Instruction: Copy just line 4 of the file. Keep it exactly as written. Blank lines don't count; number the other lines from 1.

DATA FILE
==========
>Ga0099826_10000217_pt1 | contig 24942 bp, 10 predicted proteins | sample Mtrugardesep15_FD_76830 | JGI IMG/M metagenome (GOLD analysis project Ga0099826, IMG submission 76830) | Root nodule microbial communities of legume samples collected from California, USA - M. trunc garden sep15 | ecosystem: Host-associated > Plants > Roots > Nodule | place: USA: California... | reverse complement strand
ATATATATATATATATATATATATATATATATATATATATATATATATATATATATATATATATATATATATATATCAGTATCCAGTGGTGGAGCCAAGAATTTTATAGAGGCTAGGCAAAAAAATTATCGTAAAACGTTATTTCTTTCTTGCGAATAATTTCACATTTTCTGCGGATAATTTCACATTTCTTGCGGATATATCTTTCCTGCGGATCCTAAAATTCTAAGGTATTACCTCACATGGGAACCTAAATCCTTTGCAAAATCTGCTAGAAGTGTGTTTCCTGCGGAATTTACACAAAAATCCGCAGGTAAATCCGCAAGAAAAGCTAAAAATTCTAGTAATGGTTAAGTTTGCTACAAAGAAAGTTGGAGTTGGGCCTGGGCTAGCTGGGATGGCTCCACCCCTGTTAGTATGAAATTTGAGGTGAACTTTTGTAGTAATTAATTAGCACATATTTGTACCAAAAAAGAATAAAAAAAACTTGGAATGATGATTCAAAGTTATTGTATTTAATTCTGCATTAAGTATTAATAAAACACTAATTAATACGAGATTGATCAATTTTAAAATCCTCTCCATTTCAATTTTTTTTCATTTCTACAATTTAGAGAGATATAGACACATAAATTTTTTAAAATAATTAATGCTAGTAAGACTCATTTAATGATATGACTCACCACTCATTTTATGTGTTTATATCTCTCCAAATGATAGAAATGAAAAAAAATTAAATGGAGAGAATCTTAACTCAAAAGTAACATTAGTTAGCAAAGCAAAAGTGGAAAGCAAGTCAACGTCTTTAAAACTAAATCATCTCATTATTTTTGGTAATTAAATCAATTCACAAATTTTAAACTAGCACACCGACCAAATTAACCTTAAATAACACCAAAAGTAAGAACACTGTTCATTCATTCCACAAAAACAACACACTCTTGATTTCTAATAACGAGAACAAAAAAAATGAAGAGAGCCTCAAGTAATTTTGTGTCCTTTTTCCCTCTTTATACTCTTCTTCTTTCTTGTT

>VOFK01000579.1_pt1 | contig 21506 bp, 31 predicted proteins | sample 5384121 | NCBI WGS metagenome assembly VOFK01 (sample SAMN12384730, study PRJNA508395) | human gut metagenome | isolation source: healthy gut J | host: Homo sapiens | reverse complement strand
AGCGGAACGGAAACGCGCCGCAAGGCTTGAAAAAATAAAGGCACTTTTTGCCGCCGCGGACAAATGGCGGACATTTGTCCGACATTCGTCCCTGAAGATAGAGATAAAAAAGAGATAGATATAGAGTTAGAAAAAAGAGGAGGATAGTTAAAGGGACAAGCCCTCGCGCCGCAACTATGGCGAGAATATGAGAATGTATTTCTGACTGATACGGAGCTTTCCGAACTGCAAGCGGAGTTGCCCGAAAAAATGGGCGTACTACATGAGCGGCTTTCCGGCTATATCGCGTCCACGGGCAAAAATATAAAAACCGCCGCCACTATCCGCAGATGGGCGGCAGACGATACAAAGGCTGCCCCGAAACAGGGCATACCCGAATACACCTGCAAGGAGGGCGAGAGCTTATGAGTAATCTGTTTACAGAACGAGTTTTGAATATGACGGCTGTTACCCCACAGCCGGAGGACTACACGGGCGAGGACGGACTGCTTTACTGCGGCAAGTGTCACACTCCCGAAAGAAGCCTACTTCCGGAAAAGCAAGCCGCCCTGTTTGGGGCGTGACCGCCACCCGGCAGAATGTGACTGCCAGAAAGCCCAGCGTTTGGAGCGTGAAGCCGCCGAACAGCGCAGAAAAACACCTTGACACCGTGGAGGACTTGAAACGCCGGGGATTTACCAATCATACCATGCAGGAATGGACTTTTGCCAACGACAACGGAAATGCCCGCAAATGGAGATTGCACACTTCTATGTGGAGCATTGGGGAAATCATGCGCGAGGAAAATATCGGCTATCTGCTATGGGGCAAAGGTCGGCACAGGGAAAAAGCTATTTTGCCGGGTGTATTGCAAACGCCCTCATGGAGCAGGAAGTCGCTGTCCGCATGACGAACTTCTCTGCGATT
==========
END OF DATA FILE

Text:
AGCGGAACGGAAACGCGCCGCAAGGCTTGAAAAAATAAAGGCACTTTTTGCCGCCGCGGACAAATGGCGGACATTTGTCCGACATTCGTCCCTGAAGATAGAGATAAAAAAGAGATAGATATAGAGTTAGAAAAAAGAGGAGGATAGTTAAAGGGACAAGCCCTCGCGCCGCAACTATGGCGAGAATATGAGAATGTATTTCTGACTGATACGGAGCTTTCCGAACTGCAAGCGGAGTTGCCCGAAAAAATGGGCGTACTACATGAGCGGCTTTCCGGCTATATCGCGTCCACGGGCAAAAATATAAAAACCGCCGCCACTATCCGCAGATGGGCGGCAGACGATACAAAGGCTGCCCCGAAACAGGGCATACCCGAATACACCTGCAAGGAGGGCGAGAGCTTATGAGTAATCTGTTTACAGAACGAGTTTTGAATATGACGGCTGTTACCCCACAGCCGGAGGACTACACGGGCGAGGACGGACTGCTTTACTGCGGCAAGTGTCACACTCCCGAAAGAAGCCTACTTCCGGAAAAGCAAGCCGCCCTGTTTGGGGCGTGACCGCCACCCGGCAGAATGTGACTGCCAGAAAGCCCAGCGTTTGGAGCGTGAAGCCGCCGAACAGCGCAGAAAAACACCTTGACACCGTGGAGGACTTGAAACGCCGGGGATTTACCAATCATACCATGCAGGAATGGACTTTTGCCAACGACAACGGAAATGCCCGCAAATGGAGATTGCACACTTCTATGTGGAGCATTGGGGAAATCATGCGCGAGGAAAATATCGGCTATCTGCTATGGGGCAAAGGTCGGCACAGGGAAAAAGCTATTTTGCCGGGTGTATTGCAAACGCCCTCATGGAGCAGGAAGTCGCTGTCCGCATGACGAACTTCTCTGCGATT